Simulation is a crucial factor in the digitalization of the entire manufacturing process. In Stuttgart we will be using grinding tools to show how manufacturing can be made more flexible and optimized by simulating the complete process chain.
But we also use digitalization for specific solutions. A typical problem in tool grinding is so-called displacement. Process forces push away the tool being manufactured, thereby reducing the potential accuracy levels. Visitors will find out how displacement during tool grinding can be compensated by intelligent process planning and the use of grinding spindles equipped with sensors. In cooperation with the machine tool industry, the IFW has succeeded in significantly increasing the accuracy.
How does the WZL view the role of digitalisation?
Sebastian Barth: Digitalization now plays a major role in many areas of grinding technology. The data-based manual optimization of grinding as an isolated process is currently in great demand. I notice that industrial users are increasingly planning to use artificial intelligence (AI) methods to predict the outcome of a process in order to reduce quality variations. AI tools can also be used for predictive maintenance of grinding machines. Digital twins are also nothing new for the industry: they can potentially make products and grinding processes even more assessable and certifiable by combining process data and scientific models. Closer cooperation between industry and research institutions in the future will help to leverage this potential for grinding technology in Germany as quickly as possible.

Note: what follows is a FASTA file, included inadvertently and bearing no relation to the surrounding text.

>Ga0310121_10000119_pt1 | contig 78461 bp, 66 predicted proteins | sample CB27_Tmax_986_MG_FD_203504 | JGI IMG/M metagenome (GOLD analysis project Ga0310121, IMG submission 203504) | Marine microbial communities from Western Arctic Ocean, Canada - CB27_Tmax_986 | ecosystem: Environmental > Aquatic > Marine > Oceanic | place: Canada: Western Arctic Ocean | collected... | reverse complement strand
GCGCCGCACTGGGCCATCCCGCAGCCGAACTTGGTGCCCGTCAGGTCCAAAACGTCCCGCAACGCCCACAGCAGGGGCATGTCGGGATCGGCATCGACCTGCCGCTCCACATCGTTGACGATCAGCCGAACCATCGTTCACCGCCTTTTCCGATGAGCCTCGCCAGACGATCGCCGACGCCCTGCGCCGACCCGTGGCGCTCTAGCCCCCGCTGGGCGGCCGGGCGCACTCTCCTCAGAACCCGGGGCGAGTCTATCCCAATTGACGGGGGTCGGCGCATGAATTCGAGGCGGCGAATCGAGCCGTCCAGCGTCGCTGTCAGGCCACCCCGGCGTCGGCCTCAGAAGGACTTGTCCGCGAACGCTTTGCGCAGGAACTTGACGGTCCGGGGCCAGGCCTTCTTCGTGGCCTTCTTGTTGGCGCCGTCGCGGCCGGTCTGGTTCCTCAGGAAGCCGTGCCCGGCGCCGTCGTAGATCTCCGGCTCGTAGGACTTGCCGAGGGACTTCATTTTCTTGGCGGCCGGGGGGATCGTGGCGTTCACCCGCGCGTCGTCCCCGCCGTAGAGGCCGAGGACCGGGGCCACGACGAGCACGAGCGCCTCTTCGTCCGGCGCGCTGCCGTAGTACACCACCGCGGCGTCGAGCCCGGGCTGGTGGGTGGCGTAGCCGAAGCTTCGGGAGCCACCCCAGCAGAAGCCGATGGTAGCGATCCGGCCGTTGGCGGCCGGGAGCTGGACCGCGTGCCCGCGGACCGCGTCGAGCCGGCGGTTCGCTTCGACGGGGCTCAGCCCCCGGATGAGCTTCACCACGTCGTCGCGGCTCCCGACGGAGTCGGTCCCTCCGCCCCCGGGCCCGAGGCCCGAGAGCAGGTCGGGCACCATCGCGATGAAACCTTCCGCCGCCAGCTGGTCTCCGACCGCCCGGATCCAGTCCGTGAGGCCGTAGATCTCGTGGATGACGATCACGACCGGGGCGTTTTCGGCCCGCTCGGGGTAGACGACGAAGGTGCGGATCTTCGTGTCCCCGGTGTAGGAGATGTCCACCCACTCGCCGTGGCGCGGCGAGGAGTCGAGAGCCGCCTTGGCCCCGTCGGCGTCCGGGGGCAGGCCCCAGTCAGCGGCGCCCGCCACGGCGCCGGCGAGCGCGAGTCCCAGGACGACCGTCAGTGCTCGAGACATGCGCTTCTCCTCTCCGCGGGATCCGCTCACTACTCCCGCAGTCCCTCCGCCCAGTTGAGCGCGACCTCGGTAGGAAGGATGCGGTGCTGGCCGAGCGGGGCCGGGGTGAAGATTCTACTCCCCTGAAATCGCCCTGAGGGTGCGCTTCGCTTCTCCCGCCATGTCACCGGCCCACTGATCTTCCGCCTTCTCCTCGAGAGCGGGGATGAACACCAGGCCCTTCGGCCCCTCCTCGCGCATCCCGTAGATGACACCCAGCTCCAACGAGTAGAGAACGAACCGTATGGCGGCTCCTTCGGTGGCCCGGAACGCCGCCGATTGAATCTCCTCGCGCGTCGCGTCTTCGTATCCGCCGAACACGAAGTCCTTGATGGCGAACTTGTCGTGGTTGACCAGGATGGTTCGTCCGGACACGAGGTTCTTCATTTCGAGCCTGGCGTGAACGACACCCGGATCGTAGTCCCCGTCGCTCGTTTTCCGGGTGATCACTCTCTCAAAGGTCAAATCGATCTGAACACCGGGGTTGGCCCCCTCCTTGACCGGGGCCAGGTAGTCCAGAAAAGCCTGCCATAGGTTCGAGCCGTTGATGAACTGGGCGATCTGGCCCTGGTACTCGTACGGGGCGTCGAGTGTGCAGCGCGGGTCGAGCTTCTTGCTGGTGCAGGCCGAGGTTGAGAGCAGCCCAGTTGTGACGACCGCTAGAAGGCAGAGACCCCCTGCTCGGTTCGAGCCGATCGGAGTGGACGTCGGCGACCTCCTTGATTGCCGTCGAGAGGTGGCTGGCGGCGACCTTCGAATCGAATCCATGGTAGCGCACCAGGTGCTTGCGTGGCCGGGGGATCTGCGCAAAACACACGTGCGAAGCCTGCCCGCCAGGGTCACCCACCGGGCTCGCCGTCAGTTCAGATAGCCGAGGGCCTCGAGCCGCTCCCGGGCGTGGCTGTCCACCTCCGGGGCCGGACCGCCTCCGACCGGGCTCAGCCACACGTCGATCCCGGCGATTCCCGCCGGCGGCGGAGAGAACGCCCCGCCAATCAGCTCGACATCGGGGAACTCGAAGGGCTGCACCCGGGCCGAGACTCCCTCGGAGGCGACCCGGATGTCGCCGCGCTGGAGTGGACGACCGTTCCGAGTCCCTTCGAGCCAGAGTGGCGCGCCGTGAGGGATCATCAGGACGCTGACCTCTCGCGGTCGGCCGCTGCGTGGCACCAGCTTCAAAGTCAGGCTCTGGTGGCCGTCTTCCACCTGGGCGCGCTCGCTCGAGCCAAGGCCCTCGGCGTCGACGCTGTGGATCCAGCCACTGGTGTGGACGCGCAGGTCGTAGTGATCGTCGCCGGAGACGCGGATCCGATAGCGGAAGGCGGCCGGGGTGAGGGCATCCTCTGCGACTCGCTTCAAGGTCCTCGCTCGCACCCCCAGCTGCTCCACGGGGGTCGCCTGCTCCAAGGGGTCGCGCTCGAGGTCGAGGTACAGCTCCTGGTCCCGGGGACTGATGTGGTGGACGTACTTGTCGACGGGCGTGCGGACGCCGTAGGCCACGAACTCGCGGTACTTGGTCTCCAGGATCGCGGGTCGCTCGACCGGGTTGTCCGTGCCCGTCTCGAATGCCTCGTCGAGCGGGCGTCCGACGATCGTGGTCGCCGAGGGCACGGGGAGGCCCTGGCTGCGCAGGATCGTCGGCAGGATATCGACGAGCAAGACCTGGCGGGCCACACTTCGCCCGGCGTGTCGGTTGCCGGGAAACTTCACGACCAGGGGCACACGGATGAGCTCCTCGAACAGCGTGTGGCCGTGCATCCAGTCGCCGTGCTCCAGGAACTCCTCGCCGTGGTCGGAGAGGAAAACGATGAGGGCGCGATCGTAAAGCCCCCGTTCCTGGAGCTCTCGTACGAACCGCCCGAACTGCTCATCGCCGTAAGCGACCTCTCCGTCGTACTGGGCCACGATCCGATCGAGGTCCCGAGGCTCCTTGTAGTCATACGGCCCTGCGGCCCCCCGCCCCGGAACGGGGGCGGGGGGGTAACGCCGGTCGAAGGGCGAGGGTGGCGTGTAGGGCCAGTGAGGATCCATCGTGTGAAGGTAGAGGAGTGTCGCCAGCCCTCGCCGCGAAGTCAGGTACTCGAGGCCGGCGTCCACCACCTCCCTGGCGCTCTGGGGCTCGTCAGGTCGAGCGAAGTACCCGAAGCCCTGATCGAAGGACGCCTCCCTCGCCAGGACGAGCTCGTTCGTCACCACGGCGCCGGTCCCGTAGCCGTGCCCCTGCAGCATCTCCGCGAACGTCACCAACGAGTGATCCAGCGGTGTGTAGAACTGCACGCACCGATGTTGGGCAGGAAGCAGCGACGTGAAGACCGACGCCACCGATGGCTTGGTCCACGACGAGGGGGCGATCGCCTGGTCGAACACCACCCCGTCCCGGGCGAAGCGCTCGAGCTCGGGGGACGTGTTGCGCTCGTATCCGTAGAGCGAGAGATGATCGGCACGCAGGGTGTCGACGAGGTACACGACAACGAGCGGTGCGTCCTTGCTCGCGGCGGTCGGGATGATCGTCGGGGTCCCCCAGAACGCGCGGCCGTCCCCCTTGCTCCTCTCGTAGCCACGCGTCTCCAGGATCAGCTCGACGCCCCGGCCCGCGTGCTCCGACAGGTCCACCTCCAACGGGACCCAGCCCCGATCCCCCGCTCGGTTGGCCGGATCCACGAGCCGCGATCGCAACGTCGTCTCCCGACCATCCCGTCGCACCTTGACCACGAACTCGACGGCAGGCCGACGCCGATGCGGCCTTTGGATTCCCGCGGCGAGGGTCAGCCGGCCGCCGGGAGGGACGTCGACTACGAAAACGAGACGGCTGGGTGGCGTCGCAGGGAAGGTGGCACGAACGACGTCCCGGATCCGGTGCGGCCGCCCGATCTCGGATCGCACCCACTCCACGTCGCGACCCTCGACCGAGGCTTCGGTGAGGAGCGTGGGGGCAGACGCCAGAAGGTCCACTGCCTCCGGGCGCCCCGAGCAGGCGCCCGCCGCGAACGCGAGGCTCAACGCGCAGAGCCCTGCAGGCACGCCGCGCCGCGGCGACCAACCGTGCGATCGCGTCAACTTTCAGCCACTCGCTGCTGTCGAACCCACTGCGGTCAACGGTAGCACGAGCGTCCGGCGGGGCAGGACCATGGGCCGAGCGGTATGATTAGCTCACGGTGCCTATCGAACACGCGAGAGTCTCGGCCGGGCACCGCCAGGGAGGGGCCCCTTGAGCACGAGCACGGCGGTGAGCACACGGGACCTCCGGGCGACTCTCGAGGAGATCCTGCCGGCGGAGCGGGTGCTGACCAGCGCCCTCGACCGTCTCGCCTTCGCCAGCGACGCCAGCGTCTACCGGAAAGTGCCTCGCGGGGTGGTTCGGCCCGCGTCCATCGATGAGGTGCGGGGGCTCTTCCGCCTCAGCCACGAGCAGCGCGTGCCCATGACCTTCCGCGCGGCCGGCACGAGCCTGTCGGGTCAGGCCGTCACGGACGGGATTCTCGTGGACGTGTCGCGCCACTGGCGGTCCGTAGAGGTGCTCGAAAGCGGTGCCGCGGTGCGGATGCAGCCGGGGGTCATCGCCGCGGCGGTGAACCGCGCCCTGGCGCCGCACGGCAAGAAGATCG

What other trends are you observing?
Sebastian Barth: These range from the production of application- and function-optimized surfaces to the machining of innovative and difficult-to-machine materials such as fiber-reinforced high-performance ceramic matrix composites (CMCs) and nano-polycrystalline cutting materials. Another very important trend concerns process chains as an integrated whole, in which grinding technology often plays a decisive role. This is because process chains can only be comprehensively optimized if the effects of grinding technology on other (usually upstream) manufacturing processes are also taken into account. The WZL will be highlighting the latest production solutions at the Grinding Hub.
How can grinding technology increase sustainability?
Sebastian Barth: The answer is: by combining different options, such as the use of bio-based cooling lubricants, data-supported and optimized integrated process, process chain and tool design, and employee training. We have expertise in all these areas at the WZL.
And what are you interested in seeing at Grinding Hub?
Sebastian Barth: I’m looking forward to seeing machine innovations, new tool trends, cooling lubricant solutions and key research developments in the Grinding Solution Park. Of course, I'm especially looking forward to the get-together with the ‘Schleiftagung’ (grinding conference) community, which will now be taking place at Grinding Hub. The cooperation between the GrindingHub and the Schleiftagung, which we took over this year, provides an ideal basis for the future. The partnership combines the strengths of Germany's high-tech industry and the latest research in the field of grinding technology in producing a joint response to current and upcoming challenges.
Berend Denkena: I have a similar focus to Sebastian. In addition to tool-related innovations, I’m interested in innovations in machine tools, such as solutions for complete machining and automation. But I'll also be checking out the latest developments in lasering for tooling, such as the machining of ultra-hard cutting edges.